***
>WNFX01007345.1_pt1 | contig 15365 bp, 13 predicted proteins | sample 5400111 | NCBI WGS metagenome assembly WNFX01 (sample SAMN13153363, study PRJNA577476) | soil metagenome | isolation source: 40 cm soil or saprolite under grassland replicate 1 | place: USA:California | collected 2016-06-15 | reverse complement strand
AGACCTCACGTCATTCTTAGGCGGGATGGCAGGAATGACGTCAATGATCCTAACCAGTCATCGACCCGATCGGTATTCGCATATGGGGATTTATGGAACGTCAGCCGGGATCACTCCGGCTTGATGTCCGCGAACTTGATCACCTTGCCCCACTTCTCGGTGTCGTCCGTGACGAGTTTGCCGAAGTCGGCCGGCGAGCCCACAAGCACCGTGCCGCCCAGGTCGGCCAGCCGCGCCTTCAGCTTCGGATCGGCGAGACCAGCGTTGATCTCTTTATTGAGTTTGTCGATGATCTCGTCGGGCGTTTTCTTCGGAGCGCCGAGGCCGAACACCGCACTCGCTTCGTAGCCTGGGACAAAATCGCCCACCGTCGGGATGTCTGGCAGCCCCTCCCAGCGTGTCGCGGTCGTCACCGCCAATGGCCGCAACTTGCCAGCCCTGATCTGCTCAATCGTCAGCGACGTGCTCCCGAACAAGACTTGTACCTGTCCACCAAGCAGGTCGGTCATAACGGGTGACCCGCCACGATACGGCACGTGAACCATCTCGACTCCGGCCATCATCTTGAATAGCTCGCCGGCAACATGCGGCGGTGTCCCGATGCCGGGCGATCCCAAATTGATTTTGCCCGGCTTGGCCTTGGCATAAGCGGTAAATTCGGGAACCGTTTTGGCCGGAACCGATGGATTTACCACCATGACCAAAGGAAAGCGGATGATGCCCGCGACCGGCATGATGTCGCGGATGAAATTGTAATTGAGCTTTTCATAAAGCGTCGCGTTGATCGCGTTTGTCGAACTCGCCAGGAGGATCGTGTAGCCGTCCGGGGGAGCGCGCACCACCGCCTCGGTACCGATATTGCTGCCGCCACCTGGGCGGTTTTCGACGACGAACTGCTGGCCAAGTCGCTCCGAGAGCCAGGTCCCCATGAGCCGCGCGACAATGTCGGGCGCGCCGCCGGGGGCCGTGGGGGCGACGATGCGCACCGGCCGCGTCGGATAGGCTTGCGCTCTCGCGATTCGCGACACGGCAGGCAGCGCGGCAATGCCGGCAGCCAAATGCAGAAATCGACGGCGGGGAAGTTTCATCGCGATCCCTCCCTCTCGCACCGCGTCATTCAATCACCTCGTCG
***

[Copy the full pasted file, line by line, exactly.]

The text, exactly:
>WNFX01007345.1_pt1 | contig 15365 bp, 13 predicted proteins | sample 5400111 | NCBI WGS metagenome assembly WNFX01 (sample SAMN13153363, study PRJNA577476) | soil metagenome | isolation source: 40 cm soil or saprolite under grassland replicate 1 | place: USA:California | collected 2016-06-15 | reverse complement strand
AGACCTCACGTCATTCTTAGGCGGGATGGCAGGAATGACGTCAATGATCCTAACCAGTCATCGACCCGATCGGTATTCGCATATGGGGATTTATGGAACGTCAGCCGGGATCACTCCGGCTTGATGTCCGCGAACTTGATCACCTTGCCCCACTTCTCGGTGTCGTCCGTGACGAGTTTGCCGAAGTCGGCCGGCGAGCCCACAAGCACCGTGCCGCCCAGGTCGGCCAGCCGCGCCTTCAGCTTCGGATCGGCGAGACCAGCGTTGATCTCTTTATTGAGTTTGTCGATGATCTCGTCGGGCGTTTTCTTCGGAGCGCCGAGGCCGAACACCGCACTCGCTTCGTAGCCTGGGACAAAATCGCCCACCGTCGGGATGTCTGGCAGCCCCTCCCAGCGTGTCGCGGTCGTCACCGCCAATGGCCGCAACTTGCCAGCCCTGATCTGCTCAATCGTCAGCGACGTGCTCCCGAACAAGACTTGTACCTGTCCACCAAGCAGGTCGGTCATAACGGGTGACCCGCCACGATACGGCACGTGAACCATCTCGACTCCGGCCATCATCTTGAATAGCTCGCCGGCAACATGCGGCGGTGTCCCGATGCCGGGCGATCCCAAATTGATTTTGCCCGGCTTGGCCTTGGCATAAGCGGTAAATTCGGGAACCGTTTTGGCCGGAACCGATGGATTTACCACCATGACCAAAGGAAAGCGGATGATGCCCGCGACCGGCATGATGTCGCGGATGAAATTGTAATTGAGCTTTTCATAAAGCGTCGCGTTGATCGCGTTTGTCGAACTCGCCAGGAGGATCGTGTAGCCGTCCGGGGGAGCGCGCACCACCGCCTCGGTACCGATATTGCTGCCGCCACCTGGGCGGTTTTCGACGACGAACTGCTGGCCAAGTCGCTCCGAGAGCCAGGTCCCCATGAGCCGCGCGACAATGTCGGGCGCGCCGCCGGGGGCCGTGGGGGCGACGATGCGCACCGGCCGCGTCGGATAGGCTTGCGCTCTCGCGATTCGCGACACGGCAGGCAGCGCGGCAATGCCGGCAGCCAAATGCAGAAATCGACGGCGGGGAAGTTTCATCGCGATCCCTCCCTCTCGCACCGCGTCATTCAATCACCTCGTCG